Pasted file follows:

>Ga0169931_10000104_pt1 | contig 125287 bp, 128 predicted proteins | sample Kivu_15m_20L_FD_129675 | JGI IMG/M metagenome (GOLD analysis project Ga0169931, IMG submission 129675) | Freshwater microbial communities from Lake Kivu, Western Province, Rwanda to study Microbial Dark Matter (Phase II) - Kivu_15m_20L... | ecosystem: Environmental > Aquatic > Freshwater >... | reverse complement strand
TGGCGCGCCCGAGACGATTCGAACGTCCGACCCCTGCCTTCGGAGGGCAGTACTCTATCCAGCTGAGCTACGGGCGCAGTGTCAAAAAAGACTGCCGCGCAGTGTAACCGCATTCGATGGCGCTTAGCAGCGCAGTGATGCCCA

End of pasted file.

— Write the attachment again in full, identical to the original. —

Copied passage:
>Ga0169931_10000104_pt1 | contig 125287 bp, 128 predicted proteins | sample Kivu_15m_20L_FD_129675 | JGI IMG/M metagenome (GOLD analysis project Ga0169931, IMG submission 129675) | Freshwater microbial communities from Lake Kivu, Western Province, Rwanda to study Microbial Dark Matter (Phase II) - Kivu_15m_20L... | ecosystem: Environmental > Aquatic > Freshwater >... | reverse complement strand
TGGCGCGCCCGAGACGATTCGAACGTCCGACCCCTGCCTTCGGAGGGCAGTACTCTATCCAGCTGAGCTACGGGCGCAGTGTCAAAAAAGACTGCCGCGCAGTGTAACCGCATTCGATGGCGCTTAGCAGCGCAGTGATGCCCA